On June 27, 1997, defendant moved to dismiss plaintiff's complaint pursuant to Civ.R. 12(B)(6), on the ground that the complaint failed to state a claim upon which relief could be granted. By decision and entry dated August 26, 1997, the trial court dismissed plaintiff's complaint.   It is from this judgment that plaintiff now appeals.

 To determine the gist of plaintiff's cause of action, this court must examine the facts underlying his claim.  Steinmetz v. Francis J. Lowry, D.D.S. & Assoc., Inc. (1984), 17 Ohio App.3d 116, 118, 17 OBR 179, 180-181, 477 N.E.2d 671, 673-674.   The allegations against defendant of breach of contract, negligence, legal malpractice, and promissory estoppel and plaintiff's request for a declaratory judgment all arise out of defendant's refusal to continue representation of plaintiff in his action against his former employer.   In other words, all of plaintiff's claims are premised upon defendant's alleged acts or omissions committed in its representation of plaintiff.   Thus, all of plaintiff's claims sound in legal malpractice, regardless of his attempt to label his causes of action as something other than legal malpractice.   Jenkins v. Talda (June 9, 1994), Franklin App. No. 94APE02-137, unreported, 1994 WL 250156.   In Muir v. Hadler Real Estate Mgmt. Co. (1982), 4 Ohio App.3d 89, 4 OBR 170, 446 N.E.2d 820, this court stated:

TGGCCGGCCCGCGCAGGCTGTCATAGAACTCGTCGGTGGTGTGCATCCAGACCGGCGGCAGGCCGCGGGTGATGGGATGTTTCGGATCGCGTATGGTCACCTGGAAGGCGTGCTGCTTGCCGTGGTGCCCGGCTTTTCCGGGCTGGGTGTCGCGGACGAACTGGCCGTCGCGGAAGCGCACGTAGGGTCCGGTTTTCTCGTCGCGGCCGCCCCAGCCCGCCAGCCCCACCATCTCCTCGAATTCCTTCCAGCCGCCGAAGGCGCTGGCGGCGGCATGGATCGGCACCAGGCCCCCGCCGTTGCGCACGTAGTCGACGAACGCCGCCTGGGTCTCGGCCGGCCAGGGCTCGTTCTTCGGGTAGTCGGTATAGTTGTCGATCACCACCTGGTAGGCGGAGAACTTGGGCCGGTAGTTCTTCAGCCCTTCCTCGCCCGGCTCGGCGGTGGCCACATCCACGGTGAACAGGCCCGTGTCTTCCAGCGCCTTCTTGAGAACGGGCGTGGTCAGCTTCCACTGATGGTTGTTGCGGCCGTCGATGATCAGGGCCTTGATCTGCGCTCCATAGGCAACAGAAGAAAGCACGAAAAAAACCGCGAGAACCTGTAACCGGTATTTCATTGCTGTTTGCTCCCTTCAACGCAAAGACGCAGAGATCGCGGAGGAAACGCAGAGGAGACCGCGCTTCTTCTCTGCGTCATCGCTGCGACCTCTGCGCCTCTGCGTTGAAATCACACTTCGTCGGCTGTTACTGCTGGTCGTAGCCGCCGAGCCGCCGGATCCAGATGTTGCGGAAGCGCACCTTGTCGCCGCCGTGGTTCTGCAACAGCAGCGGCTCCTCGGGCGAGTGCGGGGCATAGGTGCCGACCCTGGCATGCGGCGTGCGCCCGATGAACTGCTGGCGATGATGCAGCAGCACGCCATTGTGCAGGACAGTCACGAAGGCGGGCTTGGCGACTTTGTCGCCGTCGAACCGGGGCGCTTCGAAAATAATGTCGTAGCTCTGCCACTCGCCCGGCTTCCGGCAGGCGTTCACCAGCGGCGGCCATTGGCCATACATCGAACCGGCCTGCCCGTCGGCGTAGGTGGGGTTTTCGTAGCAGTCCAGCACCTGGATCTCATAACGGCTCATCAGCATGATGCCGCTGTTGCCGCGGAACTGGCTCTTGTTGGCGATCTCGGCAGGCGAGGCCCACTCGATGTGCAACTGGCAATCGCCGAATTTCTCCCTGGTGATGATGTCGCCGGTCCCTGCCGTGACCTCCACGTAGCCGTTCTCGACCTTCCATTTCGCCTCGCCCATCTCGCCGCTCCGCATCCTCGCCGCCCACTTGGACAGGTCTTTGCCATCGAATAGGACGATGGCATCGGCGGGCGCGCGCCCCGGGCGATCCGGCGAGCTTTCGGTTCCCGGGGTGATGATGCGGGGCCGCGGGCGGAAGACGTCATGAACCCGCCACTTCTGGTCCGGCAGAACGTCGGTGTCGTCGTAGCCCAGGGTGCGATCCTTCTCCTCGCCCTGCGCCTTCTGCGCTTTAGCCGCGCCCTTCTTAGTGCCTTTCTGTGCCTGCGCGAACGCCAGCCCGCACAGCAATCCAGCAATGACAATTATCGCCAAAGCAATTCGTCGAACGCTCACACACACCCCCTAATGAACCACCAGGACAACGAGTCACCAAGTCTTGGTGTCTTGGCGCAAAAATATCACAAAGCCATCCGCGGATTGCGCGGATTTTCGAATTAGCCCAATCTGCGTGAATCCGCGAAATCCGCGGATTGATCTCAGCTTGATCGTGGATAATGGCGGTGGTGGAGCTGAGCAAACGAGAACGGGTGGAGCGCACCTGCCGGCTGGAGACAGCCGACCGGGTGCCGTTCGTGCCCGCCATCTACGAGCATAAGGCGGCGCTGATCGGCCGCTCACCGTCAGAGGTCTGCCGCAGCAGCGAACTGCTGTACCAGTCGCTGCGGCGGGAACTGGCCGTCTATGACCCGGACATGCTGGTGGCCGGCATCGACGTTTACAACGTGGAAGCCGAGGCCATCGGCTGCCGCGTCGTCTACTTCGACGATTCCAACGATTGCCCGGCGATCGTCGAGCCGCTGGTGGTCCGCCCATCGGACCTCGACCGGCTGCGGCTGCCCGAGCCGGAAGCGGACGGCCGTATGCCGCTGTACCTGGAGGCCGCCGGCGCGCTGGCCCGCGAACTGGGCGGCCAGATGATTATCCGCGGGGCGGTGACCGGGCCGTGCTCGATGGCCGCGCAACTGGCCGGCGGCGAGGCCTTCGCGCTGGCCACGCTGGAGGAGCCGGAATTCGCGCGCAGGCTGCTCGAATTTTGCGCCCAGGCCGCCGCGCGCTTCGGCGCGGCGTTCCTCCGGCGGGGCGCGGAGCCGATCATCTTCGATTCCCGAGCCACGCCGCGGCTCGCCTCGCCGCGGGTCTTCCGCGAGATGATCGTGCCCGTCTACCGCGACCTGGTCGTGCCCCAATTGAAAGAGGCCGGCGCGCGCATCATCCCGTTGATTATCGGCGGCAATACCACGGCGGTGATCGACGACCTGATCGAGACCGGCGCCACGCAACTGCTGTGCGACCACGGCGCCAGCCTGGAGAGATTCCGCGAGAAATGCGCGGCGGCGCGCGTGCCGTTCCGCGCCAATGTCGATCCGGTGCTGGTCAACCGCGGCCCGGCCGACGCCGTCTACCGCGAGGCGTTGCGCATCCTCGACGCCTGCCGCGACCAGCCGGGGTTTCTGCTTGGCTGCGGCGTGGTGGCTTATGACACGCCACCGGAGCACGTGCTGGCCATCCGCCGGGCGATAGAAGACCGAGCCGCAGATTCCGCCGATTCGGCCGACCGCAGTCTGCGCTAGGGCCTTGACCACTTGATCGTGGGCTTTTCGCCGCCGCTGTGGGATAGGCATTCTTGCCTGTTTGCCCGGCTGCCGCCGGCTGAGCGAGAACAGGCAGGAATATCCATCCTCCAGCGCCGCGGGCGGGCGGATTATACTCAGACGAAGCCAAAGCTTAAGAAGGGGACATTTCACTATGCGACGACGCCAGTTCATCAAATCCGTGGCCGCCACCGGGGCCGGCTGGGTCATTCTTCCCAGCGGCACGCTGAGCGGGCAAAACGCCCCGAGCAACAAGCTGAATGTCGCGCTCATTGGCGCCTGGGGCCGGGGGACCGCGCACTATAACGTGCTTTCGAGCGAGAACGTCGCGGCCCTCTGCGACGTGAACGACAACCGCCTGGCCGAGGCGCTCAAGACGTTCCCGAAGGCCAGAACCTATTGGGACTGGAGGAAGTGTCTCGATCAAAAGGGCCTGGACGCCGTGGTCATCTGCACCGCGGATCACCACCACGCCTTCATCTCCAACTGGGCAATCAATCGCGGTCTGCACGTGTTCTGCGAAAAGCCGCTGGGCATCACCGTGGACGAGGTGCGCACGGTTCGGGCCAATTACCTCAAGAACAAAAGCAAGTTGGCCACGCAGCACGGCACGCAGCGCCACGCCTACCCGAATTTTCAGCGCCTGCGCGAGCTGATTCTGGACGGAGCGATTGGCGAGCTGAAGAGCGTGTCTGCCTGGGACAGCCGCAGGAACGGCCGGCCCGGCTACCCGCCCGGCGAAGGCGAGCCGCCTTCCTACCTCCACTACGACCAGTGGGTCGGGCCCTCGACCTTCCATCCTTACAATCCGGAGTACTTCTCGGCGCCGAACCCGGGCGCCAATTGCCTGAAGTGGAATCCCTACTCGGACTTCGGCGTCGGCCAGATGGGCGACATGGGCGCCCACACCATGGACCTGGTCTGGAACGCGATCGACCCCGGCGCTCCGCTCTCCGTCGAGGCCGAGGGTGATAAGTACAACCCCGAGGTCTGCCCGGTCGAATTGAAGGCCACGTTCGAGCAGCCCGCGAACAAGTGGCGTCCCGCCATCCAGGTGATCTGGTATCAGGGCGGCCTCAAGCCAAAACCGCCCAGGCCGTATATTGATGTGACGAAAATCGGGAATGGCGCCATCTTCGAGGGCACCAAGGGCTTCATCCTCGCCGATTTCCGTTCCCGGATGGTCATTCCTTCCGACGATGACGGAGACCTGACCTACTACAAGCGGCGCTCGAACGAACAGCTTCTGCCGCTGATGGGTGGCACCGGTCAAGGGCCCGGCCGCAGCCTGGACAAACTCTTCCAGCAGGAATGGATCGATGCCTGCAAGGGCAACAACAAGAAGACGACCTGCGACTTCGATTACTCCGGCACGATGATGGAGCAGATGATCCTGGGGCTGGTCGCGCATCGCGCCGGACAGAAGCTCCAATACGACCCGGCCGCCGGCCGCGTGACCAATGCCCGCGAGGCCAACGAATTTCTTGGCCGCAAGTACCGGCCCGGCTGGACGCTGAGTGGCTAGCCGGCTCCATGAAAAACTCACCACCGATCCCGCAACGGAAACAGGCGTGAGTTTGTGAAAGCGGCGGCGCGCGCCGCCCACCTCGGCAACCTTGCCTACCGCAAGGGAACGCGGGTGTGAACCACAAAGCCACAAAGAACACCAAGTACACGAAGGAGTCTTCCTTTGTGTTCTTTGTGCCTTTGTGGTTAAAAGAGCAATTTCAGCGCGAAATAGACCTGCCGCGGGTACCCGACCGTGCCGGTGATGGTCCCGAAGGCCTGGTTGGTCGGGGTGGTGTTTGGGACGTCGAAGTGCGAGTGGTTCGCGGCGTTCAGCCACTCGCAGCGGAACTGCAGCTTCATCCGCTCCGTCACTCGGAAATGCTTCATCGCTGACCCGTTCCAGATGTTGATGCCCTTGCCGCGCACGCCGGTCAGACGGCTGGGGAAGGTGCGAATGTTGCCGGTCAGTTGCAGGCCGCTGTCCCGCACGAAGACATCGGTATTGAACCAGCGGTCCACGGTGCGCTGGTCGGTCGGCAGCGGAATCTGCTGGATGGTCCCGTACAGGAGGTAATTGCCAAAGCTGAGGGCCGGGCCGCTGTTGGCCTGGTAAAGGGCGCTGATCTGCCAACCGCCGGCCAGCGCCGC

“Malpractice by any other name still constitutes malpractice.   As stated in Richardson v. Doe (1964), 176 Ohio St. 370, at page 372 [27 O.O.2d 345, at page 346-347, 199 N.E.2d 878, at page 879-880], malpractice consists of ‘the professional misconduct of members of the medical profession and attorneys.’   Such  professional misconduct may consist either of negligence or of breach of the contract of employment.   It makes no difference whether the professional misconduct is founded in tort or contract, it still constitutes malpractice.” Id. at 90, 4 OBR at 171, 446 N.E.2d at 822.

Accordingly, because this court must consider all of plaintiff's claims as legal malpractice rather than as their individual claims, the assignments of error will be considered together.

 As just noted, the essence of plaintiff's complaint below and his brief in this court rests on his contention that defendant committed legal malpractice.   The allegations of the complaint, liberally construed, assert that plaintiff retained defendant to represent him in an employment action against his former employer, that defendant agreed to represent him and accepted a $200 retainer, that defendant committed legal malpractice in refusing to continue to represent him after Ferron left defendant's firm and/or in placing unacceptable monetary and other conditions upon Ferron's new law firm, which have effectively barred Ferron from resuming his representation of plaintiff, and that, as a result, plaintiff is now without an attorney to represent him in his action against his former employer.